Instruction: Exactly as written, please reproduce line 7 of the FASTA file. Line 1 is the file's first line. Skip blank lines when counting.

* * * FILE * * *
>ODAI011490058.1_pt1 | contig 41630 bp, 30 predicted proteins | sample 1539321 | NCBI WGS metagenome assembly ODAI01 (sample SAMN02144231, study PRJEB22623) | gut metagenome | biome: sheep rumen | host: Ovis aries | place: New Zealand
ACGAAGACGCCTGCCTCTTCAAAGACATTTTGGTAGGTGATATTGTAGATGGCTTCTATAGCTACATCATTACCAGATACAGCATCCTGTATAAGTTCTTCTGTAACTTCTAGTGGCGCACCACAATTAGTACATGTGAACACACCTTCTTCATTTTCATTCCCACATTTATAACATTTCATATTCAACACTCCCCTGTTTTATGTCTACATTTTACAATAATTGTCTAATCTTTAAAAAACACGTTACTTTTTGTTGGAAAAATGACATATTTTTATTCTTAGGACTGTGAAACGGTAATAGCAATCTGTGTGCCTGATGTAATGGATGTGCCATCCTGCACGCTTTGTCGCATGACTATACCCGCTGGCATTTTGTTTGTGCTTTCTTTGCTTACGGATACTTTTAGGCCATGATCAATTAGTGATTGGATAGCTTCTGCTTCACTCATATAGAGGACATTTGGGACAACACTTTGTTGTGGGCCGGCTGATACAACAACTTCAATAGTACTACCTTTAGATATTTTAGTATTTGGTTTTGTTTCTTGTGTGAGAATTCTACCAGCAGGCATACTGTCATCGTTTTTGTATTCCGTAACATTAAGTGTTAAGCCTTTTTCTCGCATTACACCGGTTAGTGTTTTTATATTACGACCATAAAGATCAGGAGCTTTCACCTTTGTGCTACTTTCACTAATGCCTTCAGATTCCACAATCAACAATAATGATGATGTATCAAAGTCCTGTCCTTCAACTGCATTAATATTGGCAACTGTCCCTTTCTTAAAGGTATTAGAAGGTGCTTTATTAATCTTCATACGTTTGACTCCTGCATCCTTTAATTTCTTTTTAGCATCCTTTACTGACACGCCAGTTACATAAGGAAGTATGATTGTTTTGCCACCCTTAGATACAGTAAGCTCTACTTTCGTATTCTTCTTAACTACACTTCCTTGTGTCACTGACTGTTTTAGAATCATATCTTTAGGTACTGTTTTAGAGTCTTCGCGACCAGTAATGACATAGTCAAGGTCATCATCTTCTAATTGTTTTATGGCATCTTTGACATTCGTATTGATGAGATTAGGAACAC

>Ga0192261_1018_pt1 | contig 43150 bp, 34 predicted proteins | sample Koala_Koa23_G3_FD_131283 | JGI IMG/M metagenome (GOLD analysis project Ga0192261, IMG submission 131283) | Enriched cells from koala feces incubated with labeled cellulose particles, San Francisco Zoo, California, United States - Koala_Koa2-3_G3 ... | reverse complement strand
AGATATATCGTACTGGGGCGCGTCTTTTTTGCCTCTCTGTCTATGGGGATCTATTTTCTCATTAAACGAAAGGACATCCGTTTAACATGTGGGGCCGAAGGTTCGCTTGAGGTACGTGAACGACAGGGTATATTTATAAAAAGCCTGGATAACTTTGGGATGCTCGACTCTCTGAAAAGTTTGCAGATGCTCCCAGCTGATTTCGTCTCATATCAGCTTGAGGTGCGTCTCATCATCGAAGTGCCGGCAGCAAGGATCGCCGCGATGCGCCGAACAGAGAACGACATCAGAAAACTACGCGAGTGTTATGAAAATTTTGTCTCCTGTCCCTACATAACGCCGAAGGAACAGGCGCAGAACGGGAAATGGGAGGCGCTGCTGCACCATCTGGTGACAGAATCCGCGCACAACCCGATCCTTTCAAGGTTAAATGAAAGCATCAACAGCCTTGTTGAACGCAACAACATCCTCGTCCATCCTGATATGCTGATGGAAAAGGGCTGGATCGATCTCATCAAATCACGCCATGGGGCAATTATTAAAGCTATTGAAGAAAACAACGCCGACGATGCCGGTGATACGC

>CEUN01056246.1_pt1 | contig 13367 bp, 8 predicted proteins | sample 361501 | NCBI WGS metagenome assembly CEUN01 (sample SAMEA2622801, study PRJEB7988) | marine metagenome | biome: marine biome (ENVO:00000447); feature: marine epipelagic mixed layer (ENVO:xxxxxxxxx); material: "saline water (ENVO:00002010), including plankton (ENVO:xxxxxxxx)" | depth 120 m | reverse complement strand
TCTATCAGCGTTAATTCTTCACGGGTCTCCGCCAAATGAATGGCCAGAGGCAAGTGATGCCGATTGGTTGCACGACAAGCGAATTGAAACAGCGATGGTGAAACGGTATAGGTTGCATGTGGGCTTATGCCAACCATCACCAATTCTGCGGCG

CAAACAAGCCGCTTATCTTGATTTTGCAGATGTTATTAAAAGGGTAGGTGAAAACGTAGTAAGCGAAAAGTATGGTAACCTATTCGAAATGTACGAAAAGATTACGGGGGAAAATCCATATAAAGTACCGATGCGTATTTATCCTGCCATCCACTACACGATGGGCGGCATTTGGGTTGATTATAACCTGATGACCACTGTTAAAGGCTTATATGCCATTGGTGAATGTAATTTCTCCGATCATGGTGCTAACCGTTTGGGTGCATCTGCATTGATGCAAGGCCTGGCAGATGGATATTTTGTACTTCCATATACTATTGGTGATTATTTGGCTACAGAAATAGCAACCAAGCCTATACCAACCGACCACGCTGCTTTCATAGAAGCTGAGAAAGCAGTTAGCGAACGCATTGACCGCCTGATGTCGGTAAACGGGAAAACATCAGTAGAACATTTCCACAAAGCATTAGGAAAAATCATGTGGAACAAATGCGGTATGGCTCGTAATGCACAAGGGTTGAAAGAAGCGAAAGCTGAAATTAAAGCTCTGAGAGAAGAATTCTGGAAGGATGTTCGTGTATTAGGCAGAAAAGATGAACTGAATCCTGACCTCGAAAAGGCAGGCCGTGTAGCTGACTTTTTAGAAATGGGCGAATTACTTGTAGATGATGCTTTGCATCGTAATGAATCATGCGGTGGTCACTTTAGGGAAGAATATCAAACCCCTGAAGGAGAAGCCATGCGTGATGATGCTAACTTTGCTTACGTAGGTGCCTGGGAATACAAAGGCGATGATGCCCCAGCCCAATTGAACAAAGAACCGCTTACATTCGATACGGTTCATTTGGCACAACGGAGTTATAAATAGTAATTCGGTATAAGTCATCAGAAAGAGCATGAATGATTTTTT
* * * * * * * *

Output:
CAAACAAGCCGCTTATCTTGATTTTGCAGATGTTATTAAAAGGGTAGGTGAAAACGTAGTAAGCGAAAAGTATGGTAACCTATTCGAAATGTACGAAAAGATTACGGGGGAAAATCCATATAAAGTACCGATGCGTATTTATCCTGCCATCCACTACACGATGGGCGGCATTTGGGTTGATTATAACCTGATGACCACTGTTAAAGGCTTATATGCCATTGGTGAATGTAATTTCTCCGATCATGGTGCTAACCGTTTGGGTGCATCTGCATTGATGCAAGGCCTGGCAGATGGATATTTTGTACTTCCATATACTATTGGTGATTATTTGGCTACAGAAATAGCAACCAAGCCTATACCAACCGACCACGCTGCTTTCATAGAAGCTGAGAAAGCAGTTAGCGAACGCATTGACCGCCTGATGTCGGTAAACGGGAAAACATCAGTAGAACATTTCCACAAAGCATTAGGAAAAATCATGTGGAACAAATGCGGTATGGCTCGTAATGCACAAGGGTTGAAAGAAGCGAAAGCTGAAATTAAAGCTCTGAGAGAAGAATTCTGGAAGGATGTTCGTGTATTAGGCAGAAAAGATGAACTGAATCCTGACCTCGAAAAGGCAGGCCGTGTAGCTGACTTTTTAGAAATGGGCGAATTACTTGTAGATGATGCTTTGCATCGTAATGAATCATGCGGTGGTCACTTTAGGGAAGAATATCAAACCCCTGAAGGAGAAGCCATGCGTGATGATGCTAACTTTGCTTACGTAGGTGCCTGGGAATACAAAGGCGATGATGCCCCAGCCCAATTGAACAAAGAACCGCTTACATTCGATACGGTTCATTTGGCACAACGGAGTTATAAATAGTAATTCGGTATAAGTCATCAGAAAGAGCATGAATGATTTTTT